The Long, Slow Death of Mars Bar

Never again.
Never again. Photo: Danny Kim

During the last week of June, rumored to be the final days of Mars Bar, longtime devotees of the infamous dive came together to trade their wildest Mars Bar stories and create a few more while they still had the chance. Others came to gape, letting the stench of decades’ worth of spilled beer, urine, and vomit seep into the fibers of their Polo shirts — to be smelled later as proof that they had ventured into the stinky little pit of New York’s past before it was demolished and replaced with the scentless condo towers of New York present. By July 18, the actual last day, the hubbub had died down and the impromptu candlelight vigil was attended almost exclusively by bar regulars, including a man who called himself Johnny Bizarre — who I once saw hammer a nail into his penis in Mars Bar for the customers’ amusement — and a few members of the local press.

Mars Bar was proof that the New York of old-timer lore really did exist, and there was a sense that once it was gone, that would be the end. “This place is the last of its kind,” said a regular with a spiked bi-hawk and a studded leather jacket, who introduced himself as Super Sexy Cisco. “Just like me; I’m the last living gutter punk.”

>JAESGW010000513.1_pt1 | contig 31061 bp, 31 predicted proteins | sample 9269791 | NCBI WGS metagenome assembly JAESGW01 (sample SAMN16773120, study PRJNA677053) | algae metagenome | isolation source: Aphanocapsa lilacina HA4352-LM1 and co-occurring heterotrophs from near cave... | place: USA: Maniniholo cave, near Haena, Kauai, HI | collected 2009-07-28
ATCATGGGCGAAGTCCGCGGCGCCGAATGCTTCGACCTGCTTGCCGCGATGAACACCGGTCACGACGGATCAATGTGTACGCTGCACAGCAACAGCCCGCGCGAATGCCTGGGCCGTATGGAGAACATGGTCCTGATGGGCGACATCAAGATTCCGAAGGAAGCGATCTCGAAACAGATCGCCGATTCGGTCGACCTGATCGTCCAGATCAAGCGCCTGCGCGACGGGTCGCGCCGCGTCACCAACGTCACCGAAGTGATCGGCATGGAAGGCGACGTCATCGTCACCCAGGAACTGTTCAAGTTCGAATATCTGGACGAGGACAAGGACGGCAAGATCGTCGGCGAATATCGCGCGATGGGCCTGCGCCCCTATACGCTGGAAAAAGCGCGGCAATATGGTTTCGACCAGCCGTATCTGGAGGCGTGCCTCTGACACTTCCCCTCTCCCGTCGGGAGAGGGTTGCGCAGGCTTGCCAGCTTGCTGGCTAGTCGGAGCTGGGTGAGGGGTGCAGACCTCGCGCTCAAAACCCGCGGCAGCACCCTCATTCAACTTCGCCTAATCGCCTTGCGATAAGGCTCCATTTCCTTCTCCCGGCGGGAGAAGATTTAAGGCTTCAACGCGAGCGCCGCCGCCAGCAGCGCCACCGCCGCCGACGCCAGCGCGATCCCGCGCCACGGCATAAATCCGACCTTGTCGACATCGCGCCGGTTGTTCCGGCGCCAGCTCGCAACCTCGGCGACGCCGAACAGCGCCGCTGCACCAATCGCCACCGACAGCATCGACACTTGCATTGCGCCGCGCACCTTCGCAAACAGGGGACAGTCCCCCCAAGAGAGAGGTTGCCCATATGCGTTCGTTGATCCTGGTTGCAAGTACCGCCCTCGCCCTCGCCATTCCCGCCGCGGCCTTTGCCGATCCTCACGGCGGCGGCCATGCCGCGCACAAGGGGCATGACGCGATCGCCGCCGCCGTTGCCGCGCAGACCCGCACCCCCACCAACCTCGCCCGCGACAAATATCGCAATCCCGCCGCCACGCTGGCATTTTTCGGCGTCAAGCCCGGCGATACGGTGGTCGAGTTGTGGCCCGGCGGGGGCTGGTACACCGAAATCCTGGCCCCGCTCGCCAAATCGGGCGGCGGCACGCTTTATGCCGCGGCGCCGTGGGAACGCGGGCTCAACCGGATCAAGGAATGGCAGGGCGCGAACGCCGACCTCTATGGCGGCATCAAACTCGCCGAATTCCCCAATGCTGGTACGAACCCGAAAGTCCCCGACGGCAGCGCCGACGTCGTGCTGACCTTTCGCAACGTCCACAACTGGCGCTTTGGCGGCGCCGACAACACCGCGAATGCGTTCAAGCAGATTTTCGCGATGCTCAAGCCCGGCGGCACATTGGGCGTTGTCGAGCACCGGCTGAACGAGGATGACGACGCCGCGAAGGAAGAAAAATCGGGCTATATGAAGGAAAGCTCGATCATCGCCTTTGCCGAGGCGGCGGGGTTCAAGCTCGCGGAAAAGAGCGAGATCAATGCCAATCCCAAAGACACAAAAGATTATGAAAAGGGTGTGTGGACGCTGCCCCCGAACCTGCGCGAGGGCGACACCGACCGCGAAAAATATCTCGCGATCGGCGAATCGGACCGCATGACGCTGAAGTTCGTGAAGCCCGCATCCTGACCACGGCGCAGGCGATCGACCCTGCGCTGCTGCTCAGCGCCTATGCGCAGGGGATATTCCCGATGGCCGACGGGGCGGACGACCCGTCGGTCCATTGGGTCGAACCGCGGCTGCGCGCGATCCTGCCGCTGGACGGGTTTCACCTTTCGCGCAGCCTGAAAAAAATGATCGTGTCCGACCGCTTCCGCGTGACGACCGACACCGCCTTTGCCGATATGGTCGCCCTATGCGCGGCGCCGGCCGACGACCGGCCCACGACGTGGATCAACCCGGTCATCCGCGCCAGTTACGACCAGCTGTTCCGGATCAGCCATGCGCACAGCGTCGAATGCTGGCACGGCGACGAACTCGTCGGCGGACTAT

The last few weeks at Mars had the air of an Irish funeral; refusing to wallow in self-pity or lament their loss, the iconic shithole’s friends and family mustered all the boisterous abandon they could to give it a proper sendoff — writing their good-byes in Sharpie on the already-covered walls, and sometimes screaming them aloud as if in some drunken, derelict Baptist church.

The fact that no definite date had been set as the last night just added to the desperation. It made it feel more like waiting for actual death — you know it’s coming, sometimes you even know it’s coming soon, but you don’t get the relief of knowing exactly when.

Eventually people got sick of showing up every night just in case it might be the last, only to walk by the next day and see the bar fully operational. “There’s nothing wrong with a victory lap,” said a longtime regular who calls himself King Crazy Dave the Awesome. “But then five victory laps, that ain’t so cool.”

One man came in several times during the last weeks, trying to get patrons to pre-order pieces of the scratched, scribbled-on, booze- and blood-stained wooden bar, which he said he would mount on plaques. During the last week of June I saw a few people buy pins from him. The next week, as he was calling out his wares, “for the memories,” one patron replied, “I’ve gotten a blowjob in the bathroom here, I don’t need a piece of the bar.”

There had been speculation for months about whether the mystery around the end date was intentional. Moonshine, a Mars Bar-tender, pointed out, “look at how people treat this place when it’s their home — imagine what they would do if they knew it was over,” indicating the graffiti and filth on every surface of the bar. Whether it was a ploy or whether the owner was actually as far in the dark as the patrons, it was only fitting that in the end Mars went out the way it lived, celebrated by a devoted few, and considered quizzically and from afar by the rest.

Earlier: Mars Bar Has Maybe Really, Truly Closed for Good

The Long, Slow Death of Mars Bar